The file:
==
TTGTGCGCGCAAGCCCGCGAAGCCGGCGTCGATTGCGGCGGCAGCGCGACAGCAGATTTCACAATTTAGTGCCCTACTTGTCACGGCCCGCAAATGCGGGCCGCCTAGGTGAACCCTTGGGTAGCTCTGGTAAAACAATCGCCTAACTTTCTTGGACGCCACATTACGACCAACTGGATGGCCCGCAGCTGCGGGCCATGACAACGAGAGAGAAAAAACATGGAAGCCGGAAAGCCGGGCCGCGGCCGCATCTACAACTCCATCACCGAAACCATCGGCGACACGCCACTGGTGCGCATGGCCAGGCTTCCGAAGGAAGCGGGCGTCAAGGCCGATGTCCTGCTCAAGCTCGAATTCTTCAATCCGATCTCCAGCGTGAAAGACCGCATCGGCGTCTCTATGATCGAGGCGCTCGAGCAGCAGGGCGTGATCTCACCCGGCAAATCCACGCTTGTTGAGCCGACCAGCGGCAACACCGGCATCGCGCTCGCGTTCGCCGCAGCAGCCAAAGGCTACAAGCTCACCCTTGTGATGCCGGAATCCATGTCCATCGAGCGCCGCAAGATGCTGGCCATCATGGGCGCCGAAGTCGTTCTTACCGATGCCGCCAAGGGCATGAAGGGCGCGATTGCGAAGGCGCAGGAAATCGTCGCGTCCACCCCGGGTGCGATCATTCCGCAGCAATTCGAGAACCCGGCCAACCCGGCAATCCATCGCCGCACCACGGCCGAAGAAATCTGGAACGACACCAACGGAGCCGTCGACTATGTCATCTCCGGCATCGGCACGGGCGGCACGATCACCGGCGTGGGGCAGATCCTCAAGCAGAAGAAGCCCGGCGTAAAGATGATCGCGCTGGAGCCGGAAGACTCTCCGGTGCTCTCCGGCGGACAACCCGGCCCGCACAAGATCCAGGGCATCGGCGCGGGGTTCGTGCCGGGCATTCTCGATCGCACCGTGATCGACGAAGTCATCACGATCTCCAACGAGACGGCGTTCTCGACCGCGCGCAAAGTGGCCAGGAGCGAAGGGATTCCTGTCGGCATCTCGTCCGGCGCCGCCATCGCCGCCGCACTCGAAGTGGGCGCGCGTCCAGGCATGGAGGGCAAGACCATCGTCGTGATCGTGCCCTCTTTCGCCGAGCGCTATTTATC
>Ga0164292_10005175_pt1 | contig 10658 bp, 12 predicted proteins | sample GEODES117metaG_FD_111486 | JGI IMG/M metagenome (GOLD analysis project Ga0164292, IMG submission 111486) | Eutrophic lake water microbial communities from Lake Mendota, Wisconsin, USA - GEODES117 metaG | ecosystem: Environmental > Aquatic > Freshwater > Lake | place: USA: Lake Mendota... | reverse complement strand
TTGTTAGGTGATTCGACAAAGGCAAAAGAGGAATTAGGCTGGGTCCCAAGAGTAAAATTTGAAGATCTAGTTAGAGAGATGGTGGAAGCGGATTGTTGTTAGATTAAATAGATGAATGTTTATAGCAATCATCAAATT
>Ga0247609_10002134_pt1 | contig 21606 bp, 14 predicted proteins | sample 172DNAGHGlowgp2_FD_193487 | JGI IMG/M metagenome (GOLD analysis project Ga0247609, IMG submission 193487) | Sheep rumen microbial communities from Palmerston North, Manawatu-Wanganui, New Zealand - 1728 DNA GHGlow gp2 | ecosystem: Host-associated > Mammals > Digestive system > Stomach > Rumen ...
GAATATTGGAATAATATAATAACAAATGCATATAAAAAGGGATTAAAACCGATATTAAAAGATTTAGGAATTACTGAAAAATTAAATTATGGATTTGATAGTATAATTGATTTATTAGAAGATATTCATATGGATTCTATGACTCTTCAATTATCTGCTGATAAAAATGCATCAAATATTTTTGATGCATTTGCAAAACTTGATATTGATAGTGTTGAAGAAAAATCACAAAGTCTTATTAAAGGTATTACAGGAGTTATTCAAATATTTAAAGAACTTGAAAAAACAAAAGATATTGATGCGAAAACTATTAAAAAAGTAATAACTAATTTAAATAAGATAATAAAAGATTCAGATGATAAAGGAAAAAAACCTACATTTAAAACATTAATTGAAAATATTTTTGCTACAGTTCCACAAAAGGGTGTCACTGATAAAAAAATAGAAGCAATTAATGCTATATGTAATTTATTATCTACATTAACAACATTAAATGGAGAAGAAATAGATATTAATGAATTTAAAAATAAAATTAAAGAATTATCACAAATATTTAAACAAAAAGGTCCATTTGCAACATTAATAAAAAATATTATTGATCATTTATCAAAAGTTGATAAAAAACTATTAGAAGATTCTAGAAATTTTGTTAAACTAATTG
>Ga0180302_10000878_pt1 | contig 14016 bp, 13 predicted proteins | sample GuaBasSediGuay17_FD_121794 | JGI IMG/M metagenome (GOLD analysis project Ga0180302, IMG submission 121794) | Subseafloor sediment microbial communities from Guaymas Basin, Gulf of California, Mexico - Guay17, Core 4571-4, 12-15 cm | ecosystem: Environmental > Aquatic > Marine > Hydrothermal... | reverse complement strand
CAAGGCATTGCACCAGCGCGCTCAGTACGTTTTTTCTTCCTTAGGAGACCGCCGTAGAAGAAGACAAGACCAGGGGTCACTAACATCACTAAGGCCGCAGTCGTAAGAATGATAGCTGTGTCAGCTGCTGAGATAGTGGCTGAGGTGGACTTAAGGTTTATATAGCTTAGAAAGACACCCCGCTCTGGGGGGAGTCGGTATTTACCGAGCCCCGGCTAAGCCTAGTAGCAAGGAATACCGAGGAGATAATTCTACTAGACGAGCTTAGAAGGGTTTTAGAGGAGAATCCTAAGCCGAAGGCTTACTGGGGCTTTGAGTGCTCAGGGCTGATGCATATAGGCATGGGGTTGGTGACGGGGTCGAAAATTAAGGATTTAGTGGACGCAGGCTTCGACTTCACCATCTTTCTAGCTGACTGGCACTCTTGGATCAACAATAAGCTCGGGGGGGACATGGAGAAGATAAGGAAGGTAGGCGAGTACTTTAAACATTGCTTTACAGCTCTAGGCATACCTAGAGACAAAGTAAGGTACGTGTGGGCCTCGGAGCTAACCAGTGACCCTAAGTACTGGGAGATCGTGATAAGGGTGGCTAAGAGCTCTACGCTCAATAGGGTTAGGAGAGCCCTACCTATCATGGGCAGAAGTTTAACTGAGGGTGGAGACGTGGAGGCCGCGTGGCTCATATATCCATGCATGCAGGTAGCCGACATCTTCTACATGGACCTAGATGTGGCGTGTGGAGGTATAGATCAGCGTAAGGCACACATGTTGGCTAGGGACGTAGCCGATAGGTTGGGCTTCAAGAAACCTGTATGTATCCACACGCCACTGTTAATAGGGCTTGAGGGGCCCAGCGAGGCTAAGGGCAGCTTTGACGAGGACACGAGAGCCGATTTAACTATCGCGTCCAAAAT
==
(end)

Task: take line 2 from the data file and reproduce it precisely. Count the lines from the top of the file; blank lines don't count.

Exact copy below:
>Ga0164292_10005175_pt1 | contig 10658 bp, 12 predicted proteins | sample GEODES117metaG_FD_111486 | JGI IMG/M metagenome (GOLD analysis project Ga0164292, IMG submission 111486) | Eutrophic lake water microbial communities from Lake Mendota, Wisconsin, USA - GEODES117 metaG | ecosystem: Environmental > Aquatic > Freshwater > Lake | place: USA: Lake Mendota... | reverse complement strand